In 1983 the Eastern, Western and Southern Provinces became fully separate and autonomous and began pursuit of their own particular expressions of the ideals of the founding sisters. The N.C.E.P remained established in the old convent and
was often referred to simply as “The NY Sisters.”

By the middle of the twentieth century the sisters began to struggle with increasing governmental requirements for institutional charitable work versus the time commitment of living the full religious life. To which was our principal call? Was our first call to the corporal works of mercy which clearly had established the legitimacy of our founding sisters' call in the eyes of the Church? Or was our primary call to single-minded devotion to God first, with all else following?

As the village surrounding the convent in Upstate NY changed from its original rural character to a more urban population of the greater New York City metropolitan area, the Motherhouse there was no longer the place of quiet and devotion that Mother Foundress had envisioned. With an invitation for sisters to come to the Diocese of Albany in 2000, The NY Sisters saw the hand of God beckoning them to return to the original vision of mission and ministry flowing out of a heart filled only with God.

Once more the sisters are situated in a rural environment, seeking renewal in the Benedictine way of balancing prayer, manual labor, and the study of God's ways.







August 30, 2012

Brandreth Pill Factory

A native of the English city of Leeds who was raised in Liverpool, Benjamin Brandreth took over the patent medicine business started by his grandfather in the 1820s. He pioneered the use of advertising with testimonials to the effectiveness of the pills' treatment of the blood impurities thought to create disease at the time, and developed a growing presence in the English and American markets. In 1835 he moved to New York with his family.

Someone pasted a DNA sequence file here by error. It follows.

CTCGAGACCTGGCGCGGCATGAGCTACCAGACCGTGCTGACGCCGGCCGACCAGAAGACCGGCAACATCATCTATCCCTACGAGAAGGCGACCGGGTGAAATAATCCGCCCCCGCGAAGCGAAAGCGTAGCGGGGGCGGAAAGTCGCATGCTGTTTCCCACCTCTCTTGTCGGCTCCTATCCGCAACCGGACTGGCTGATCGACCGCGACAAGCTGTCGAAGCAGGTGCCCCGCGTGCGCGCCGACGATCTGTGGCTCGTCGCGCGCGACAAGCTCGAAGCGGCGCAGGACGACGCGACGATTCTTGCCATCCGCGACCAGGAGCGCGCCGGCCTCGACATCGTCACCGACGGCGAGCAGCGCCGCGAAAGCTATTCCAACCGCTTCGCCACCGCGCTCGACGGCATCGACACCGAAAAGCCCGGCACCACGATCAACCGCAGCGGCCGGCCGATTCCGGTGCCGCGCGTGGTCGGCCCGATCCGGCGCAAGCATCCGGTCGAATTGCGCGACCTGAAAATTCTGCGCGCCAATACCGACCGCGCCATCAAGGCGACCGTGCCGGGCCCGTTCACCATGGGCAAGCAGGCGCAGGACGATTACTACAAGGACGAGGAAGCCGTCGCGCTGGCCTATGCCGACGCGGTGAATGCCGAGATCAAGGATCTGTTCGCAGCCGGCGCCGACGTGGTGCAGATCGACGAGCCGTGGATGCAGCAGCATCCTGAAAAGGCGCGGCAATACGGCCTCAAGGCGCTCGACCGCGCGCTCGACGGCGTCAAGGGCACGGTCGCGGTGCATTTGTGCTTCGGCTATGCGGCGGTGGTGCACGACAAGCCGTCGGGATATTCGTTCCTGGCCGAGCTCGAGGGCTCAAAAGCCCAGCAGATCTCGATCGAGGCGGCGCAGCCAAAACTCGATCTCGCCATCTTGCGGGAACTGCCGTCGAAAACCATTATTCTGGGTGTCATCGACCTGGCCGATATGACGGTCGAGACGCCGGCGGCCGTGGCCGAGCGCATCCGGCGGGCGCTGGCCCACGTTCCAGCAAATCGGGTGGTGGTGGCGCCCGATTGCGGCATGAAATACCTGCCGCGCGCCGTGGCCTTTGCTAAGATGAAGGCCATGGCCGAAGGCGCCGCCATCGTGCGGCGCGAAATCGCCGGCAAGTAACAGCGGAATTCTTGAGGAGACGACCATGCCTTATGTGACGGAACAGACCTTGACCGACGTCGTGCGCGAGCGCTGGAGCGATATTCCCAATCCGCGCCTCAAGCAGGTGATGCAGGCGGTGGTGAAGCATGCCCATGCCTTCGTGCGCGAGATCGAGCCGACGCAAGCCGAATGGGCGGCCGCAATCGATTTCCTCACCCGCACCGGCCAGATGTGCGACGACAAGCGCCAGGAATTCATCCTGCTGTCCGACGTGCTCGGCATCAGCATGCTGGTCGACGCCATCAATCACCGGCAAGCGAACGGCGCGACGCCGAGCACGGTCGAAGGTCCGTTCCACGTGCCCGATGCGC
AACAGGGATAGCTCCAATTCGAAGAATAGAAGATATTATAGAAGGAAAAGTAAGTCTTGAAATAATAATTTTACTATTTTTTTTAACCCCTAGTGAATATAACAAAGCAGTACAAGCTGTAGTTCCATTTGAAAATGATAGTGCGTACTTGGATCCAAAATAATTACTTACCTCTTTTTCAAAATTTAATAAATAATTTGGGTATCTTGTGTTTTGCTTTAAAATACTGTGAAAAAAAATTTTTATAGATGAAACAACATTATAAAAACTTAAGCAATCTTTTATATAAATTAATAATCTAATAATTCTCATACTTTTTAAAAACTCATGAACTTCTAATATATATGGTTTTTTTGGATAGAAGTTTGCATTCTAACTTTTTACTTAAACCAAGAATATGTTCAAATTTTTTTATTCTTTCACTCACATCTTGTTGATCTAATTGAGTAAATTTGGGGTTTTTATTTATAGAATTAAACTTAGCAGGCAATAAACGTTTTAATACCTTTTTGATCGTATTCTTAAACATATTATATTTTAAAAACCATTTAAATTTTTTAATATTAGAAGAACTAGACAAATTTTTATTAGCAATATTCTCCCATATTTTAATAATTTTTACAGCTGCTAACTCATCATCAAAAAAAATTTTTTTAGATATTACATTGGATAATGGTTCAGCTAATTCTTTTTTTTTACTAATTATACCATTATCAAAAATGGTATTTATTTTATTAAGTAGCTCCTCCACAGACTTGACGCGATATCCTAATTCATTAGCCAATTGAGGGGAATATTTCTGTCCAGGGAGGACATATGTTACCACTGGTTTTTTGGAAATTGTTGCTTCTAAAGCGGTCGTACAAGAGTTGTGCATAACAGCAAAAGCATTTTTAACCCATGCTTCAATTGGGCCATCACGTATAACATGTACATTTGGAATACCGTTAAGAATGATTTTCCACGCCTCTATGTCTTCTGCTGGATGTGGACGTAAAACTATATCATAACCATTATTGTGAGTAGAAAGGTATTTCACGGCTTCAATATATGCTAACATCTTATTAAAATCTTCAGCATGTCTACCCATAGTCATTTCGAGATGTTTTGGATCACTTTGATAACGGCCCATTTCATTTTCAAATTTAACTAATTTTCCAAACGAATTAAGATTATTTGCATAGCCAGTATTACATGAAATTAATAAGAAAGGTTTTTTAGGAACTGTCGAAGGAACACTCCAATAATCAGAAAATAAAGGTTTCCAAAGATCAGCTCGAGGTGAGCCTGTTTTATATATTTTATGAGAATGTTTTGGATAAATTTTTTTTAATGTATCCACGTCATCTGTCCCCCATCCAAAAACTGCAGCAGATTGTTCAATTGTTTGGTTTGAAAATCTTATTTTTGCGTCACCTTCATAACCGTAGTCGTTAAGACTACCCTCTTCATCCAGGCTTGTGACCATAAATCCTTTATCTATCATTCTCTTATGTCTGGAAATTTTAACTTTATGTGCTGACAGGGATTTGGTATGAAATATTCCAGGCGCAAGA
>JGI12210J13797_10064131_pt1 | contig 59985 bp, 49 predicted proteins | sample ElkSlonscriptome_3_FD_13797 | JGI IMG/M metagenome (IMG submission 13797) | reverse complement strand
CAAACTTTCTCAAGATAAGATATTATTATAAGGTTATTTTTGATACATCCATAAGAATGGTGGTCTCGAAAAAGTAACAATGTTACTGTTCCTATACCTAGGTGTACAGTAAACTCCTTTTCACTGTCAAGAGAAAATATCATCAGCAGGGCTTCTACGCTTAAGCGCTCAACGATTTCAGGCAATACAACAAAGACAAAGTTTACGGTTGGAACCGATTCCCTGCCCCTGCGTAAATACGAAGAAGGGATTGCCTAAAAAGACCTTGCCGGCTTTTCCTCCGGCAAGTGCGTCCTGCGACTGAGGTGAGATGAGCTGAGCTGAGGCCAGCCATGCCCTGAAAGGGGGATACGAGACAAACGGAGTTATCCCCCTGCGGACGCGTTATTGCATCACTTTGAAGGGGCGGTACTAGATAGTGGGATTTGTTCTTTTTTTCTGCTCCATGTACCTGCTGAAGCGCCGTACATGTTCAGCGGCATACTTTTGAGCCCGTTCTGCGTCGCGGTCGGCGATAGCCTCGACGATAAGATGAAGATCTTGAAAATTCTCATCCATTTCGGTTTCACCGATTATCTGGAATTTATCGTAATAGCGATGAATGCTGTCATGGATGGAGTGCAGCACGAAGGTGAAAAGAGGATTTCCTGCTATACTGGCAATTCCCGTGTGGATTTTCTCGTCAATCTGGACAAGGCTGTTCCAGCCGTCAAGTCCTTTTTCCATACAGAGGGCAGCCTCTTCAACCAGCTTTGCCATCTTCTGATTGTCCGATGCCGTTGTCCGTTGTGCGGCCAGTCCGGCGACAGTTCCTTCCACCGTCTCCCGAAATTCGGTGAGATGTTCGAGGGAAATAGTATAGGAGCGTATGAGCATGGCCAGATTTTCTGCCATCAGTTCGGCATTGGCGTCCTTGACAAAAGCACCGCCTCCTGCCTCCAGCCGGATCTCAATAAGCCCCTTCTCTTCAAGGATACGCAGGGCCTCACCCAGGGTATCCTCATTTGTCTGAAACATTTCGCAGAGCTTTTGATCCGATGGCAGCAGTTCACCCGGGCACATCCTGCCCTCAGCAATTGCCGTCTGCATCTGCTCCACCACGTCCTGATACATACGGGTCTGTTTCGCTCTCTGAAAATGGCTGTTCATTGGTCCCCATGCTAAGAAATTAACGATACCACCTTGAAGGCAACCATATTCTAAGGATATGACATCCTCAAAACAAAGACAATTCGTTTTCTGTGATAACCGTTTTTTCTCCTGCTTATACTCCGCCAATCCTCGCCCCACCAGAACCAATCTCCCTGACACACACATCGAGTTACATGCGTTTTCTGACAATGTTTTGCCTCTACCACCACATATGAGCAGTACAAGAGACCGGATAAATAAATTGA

His success continued, and the following year he moved to Ossining, then known as Sing Sing, to acquire all the land the remaining buildings sit on, and build a factory. By 1837 he was working from two buildings, one of which is the Greek Revival building that still stands in the cluster of buildings east of the street at the south end of the site. It may have been designed by Calvin Pollard, who built two houses in Ossining for Brandreth (neither extant) during this period as well as St. Paul's Episcopal Church downtown. An early engraving, used in his ads, depicts the building as having three stories and a cupola. It was right on the shore of the Hudson.

Brandreth may have found Sing Sing not only a beautiful place to do business but a strategic one as well. Agricultural produce shipped down to its active river port could be used as the vegetable base of the pills, and those pills could then be shipped down to New York City. At the time, there were also mining and quarrying operations, particularly at the new Sing Sing Prison, on the riverside, but Brandreth's manufacture of finished goods at his facility made his the first true industrial facility on the Ossining waterfront.
A color illustration of a naked child and a dog seen from the rear, sitting on a small pier on a riverbank with clothes at the right. In the distance are a sailing ship and a rocky mountain. The top of the image has the inscription "Allcock's Porous Plasters Are The Best" in red and black lettering. Smaller, curved lettering at the bottom reads "Brandreth's Pills" and the ship's sail says "Brandreth's Pills Purely Vegetable".
An 1885 ad for the pills and plasters

After an 1838 trip down the Mississippi River to sell pills, the business grew even more. Brandreth became a naturalized U.S. citizen in 1840, and became active in the politics of the growing village. He served as its president for three years, and later was elected to two separate terms in the State Senate. In 1848, he purchased an interest in fellow English American Thomas Allcock's Porous Plasters and began developing a facility to manufacture them on an old mill site further up the river. The Hudson River Railroad was being built through Sing Sing that year, further extending the company's reach and filling in the riverfront to provide a stable, straight surface for tracks. The latter opened more land for future building in the process.